The Code of Jewish Law (YD 248) states: “Every person is obligated to give tzedakah, even the poor who themselves are recipients thereof.” Maimonides writes that nobody ever became poor from giving tzedakah. In fact, the Talmud (Ta’anit 9a) states that when you give Ma’aser properly, it actually earns you additional wealth. “Which Charities to Give to?”
The Tzemach Tzedek writes: The love expressed in “Beside You I wish for nothing,” (Tehillim 73:25) means that one should desire nothing other than G-d, not even “Heaven” or “earth” i.e. Higher Gan Eden and Lower Gan Eden, for these were created with a mere yud…. The love is to be directed to Him alone, to His very Being and Essence. This was actually expressed by my master and teacher (the Alter Rebbe) when he was in a state of d’veikut and he exclaimed as follows: I want nothing at all! I don’t want Your gan eden, I don’t want Your olam haba… I want nothing but You alone.
“Today’s Day” Wednesday, Kislev 18, 5704
Compiled by the Lubavitcher Rebbe Translated by Yitschak Meir Kagan
In yesterday’s morning meditation I mentioned that Christian financial adviser James W. Rickard was a special guest speaker last Sunday at the church I attend. As I was listening to what he was saying (the vast majority of which I was quite familiar with), I couldn’t help but think of how “Jewish” it sounded. For instance, he talked about being content with what one has and quoted New Testament scripture to back it up (I don’t have my notes handy, so I can’t tell you the exact verses). And yet, how much does that echo the sages?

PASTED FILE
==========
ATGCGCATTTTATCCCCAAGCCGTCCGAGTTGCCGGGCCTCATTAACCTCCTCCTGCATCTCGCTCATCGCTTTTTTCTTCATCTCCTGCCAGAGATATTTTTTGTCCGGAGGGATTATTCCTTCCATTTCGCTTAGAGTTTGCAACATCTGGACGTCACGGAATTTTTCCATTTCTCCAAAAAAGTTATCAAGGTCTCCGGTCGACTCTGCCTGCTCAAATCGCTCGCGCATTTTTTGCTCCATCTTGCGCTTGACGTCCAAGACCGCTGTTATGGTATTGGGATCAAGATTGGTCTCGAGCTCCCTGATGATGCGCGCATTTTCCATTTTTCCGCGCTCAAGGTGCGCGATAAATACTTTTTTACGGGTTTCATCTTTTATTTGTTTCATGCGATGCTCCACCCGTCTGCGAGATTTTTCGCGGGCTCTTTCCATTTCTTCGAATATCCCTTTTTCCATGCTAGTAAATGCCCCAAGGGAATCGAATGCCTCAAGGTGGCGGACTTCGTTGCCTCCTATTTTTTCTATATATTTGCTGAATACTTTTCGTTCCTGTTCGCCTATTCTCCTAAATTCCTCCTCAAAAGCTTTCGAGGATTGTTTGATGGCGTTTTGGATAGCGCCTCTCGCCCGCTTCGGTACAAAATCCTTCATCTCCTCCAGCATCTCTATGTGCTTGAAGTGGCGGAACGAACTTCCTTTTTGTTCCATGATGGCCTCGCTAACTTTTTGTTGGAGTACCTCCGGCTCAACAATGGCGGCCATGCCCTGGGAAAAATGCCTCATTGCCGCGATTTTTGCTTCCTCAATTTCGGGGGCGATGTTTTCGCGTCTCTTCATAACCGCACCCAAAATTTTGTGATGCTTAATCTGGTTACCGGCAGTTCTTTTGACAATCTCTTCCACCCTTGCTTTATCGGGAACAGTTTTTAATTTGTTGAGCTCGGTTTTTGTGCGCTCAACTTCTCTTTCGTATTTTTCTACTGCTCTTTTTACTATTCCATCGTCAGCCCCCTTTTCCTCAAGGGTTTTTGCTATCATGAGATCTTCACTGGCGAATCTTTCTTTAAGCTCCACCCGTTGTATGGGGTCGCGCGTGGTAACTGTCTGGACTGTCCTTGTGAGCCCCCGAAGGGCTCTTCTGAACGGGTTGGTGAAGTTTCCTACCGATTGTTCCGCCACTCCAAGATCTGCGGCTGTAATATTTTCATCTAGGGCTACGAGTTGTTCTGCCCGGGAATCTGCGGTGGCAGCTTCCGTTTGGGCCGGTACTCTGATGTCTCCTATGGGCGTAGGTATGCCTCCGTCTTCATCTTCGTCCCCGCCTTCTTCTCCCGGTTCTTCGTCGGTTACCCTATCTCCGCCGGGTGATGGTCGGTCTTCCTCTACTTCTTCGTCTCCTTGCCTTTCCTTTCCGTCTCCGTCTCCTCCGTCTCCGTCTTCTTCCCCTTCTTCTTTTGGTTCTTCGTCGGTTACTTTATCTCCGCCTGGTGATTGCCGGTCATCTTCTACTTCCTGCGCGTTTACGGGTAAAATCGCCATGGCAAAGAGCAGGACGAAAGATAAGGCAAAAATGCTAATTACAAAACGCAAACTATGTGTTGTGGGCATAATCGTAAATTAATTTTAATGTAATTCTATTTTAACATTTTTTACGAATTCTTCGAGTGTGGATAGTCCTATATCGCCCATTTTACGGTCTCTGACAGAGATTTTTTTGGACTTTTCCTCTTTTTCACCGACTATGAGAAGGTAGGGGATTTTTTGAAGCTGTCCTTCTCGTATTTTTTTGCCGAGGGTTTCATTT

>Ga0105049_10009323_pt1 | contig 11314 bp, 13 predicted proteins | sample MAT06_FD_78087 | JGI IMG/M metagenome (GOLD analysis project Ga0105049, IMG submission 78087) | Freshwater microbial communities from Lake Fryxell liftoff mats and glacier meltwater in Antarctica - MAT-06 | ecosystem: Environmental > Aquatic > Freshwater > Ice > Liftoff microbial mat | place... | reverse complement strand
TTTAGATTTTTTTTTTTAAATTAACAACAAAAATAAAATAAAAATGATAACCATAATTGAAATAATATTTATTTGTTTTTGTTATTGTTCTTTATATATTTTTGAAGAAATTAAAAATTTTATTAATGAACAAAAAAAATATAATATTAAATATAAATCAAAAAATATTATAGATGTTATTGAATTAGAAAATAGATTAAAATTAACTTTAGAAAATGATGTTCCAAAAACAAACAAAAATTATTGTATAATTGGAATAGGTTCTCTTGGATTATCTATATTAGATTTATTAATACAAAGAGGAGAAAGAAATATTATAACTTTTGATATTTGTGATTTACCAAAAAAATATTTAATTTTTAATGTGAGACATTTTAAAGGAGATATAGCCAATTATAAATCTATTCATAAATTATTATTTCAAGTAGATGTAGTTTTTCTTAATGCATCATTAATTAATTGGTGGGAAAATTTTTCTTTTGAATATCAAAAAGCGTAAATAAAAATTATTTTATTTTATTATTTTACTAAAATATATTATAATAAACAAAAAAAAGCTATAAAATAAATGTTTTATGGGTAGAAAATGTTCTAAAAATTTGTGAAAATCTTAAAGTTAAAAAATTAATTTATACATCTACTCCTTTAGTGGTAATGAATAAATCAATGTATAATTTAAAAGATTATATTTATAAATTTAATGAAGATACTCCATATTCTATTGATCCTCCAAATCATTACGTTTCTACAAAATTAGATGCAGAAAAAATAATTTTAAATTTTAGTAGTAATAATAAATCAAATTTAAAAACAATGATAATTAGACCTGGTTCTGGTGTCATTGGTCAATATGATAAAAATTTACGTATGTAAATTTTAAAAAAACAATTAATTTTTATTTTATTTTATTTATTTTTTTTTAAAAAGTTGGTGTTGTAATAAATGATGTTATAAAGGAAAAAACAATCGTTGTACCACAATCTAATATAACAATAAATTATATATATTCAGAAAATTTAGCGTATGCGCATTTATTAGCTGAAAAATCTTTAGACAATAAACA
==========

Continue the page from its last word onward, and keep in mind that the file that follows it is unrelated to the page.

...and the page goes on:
Who is rich? One who is satisfied with his lot. As is stated: “If you eat of toil of your hands, fortunate are you, and good is to you” ; “fortunate are you” in this world, “and good is to you”—in the World to Come. -Pirkei Avot 4:1
Of course, Rickard’s “source material” is all Jewish (though he probably doesn’t think of it in those terms) so I guess it shouldn’t be surprising that his financial advice and comments on charity should sound Jewish as well. For instance, he also said that the Bible does support God providing for us when we give to charity, but unlike those folks who preach a prosperity theology, he didn’t say that God would automatically return material goods and money to us in exchange for our generous giving to the church. He said that God could provide many spiritual gifts such as the ability to show abundant grace, mercy, compassion, courage, and so forth. In fact, Rickard didn’t have many nice things to say about some “Preachers” who urge their audiences to send in their “seed money” with the promise that those folks who do will become wealthy materially. In that scenario, usually the only one to become rich is the Preacher collecting the money.
But you can see that giving is a value that is shared by both Jews and Christians and that even those people who have very little can still provide something to those who have even less. It’s so hard to even think about giving when we’re in the middle of tough financial times. It seems this “recession” or whatever it is, has lasted longer than other, similar recessions of the past 20 or 30 or 40 years or so. When times are tough, the natural tendency is to reduce spending and to try to save up. OK, Americans are addicted to credit card debt, but imagine instead of being able to use a credit card, you have to hand over cold, hard cash. Now, you’ll see the reluctance to part with money that is “real” and not just a bunch of digital information traveling over a network. If all you had was cash, you’d want to save.